Gods of the frontier: Social archetypes of the Eastern Mediterranean. For a biology of image 1.
I am interested to stop talking about the big issues, the war and historical events in Lebanon, in order to focus on how its society behaves since acquiring independence from the French mandate in the 40s of the last century, up till the outbreak civil war breaks out in 1975.
To do this, I have chosen images from the collections that the Arab Image Foundation treasures in their Beirut headquarters: the archives of the newspaper An-Naharand the photographer Emile Boulos Divers.
The photographic images chosen from the archives portray individuals and are susceptible to being read as a symbolic key from the social archetype they represent. Each one is the object-subject from which my analysis of the imaginary of a society with a collective identity starts. Individuals who offer revealing poses before the photographer, with an intentionality that shows, through conscious and unconscious elements, the world they inhabit as they interpret it: the happy girl in her family environment, the sensual couple in love, walking in front of the sea, the male body as a god-like icon, the proud father of his young child, the saviour, the caretaker, … they bear witness to the archetypal events and themes that articulate their life: death, creation, revenge, family, desire, struggle, puberty …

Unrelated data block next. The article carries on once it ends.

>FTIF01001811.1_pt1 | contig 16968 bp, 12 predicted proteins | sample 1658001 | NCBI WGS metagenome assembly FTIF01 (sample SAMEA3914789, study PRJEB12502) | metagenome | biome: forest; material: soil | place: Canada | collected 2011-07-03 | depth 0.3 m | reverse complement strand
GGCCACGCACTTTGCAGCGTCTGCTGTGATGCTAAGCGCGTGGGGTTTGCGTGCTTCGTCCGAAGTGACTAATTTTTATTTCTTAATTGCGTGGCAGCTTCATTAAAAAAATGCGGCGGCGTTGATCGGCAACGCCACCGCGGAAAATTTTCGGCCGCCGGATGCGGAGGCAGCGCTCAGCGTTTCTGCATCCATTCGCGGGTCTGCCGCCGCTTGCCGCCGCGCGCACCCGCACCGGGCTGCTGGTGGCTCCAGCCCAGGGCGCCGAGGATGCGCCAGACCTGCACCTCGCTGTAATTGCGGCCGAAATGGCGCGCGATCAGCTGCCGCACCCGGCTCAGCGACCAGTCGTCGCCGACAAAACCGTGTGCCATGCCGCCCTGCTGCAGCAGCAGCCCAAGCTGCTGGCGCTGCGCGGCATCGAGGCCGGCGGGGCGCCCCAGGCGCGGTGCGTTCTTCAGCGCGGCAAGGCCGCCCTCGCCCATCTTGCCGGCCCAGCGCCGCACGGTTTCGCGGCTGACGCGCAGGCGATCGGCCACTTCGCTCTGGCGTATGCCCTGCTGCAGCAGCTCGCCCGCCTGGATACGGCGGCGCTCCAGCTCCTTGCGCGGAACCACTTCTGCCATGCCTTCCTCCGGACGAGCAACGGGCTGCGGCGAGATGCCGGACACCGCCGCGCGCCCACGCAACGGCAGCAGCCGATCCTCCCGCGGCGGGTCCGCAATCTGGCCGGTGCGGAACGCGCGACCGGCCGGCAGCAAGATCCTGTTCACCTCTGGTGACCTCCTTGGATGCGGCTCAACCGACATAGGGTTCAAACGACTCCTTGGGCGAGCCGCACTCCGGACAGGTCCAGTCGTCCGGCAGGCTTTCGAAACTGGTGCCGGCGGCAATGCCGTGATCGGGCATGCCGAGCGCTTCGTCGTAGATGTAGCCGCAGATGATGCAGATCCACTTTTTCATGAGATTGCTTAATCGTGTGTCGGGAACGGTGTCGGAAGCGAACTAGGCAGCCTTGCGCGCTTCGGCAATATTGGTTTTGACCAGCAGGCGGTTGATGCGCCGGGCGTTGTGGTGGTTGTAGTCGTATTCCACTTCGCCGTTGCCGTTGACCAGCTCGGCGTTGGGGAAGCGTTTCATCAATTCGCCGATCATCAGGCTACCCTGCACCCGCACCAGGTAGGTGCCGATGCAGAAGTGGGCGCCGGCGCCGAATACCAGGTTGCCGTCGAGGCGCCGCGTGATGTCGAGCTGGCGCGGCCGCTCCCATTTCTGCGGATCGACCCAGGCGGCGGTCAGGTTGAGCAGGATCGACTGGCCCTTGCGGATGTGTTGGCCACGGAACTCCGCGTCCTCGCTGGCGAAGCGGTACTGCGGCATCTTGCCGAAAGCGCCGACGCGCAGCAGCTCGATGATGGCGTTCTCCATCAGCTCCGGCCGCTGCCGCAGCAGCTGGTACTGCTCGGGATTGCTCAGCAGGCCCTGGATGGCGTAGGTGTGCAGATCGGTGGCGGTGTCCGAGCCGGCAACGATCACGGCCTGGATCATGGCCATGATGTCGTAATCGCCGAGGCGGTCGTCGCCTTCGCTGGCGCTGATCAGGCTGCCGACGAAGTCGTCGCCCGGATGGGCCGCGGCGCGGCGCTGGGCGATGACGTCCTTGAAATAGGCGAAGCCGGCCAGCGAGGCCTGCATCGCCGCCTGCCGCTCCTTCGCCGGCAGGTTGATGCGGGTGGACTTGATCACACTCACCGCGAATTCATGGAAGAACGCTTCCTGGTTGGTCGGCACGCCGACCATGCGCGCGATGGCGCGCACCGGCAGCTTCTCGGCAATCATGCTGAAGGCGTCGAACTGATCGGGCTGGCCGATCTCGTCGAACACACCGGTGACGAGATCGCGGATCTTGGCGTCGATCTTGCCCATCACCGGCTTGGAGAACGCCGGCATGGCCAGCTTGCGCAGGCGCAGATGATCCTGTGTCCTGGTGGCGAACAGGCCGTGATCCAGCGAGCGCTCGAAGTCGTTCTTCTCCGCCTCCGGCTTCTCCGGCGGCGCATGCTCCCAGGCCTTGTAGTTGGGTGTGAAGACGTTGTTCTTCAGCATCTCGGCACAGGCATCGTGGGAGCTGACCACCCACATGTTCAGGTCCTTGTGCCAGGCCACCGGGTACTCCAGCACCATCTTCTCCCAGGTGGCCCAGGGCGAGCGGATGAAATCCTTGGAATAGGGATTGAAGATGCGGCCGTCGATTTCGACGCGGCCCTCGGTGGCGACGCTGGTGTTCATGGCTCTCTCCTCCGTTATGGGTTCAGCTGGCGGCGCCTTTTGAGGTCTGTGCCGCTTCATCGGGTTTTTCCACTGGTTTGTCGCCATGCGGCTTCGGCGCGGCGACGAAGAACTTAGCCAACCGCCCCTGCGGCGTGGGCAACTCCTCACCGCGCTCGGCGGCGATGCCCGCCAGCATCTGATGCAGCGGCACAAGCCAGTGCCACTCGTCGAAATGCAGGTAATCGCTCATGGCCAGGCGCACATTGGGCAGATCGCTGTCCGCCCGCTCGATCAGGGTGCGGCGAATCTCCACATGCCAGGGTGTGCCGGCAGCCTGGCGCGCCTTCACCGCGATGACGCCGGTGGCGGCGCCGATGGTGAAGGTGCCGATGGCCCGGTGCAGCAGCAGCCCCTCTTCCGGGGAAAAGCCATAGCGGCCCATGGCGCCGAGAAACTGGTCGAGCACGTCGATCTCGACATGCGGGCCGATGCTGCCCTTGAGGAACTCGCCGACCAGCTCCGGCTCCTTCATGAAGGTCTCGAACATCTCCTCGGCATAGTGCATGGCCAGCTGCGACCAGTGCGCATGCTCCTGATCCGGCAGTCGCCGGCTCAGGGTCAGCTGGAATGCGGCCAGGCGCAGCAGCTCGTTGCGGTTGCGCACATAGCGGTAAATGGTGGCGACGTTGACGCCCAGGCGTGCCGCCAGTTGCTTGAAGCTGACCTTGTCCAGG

They are the psychological archetypes that make up a collectivity. Day-to-day images, all with a disturbing element through which we can scrutinize signs that reveal references about Lebanon and its society. The images are not of interest per se, nor is it sought to highlight their photographic quality, which is evident in all of them. The sole purpose of the exercise is to identify the aspirational and self-defining symbology of a historical moment in the society of that fascinating and complex country that is Lebanon.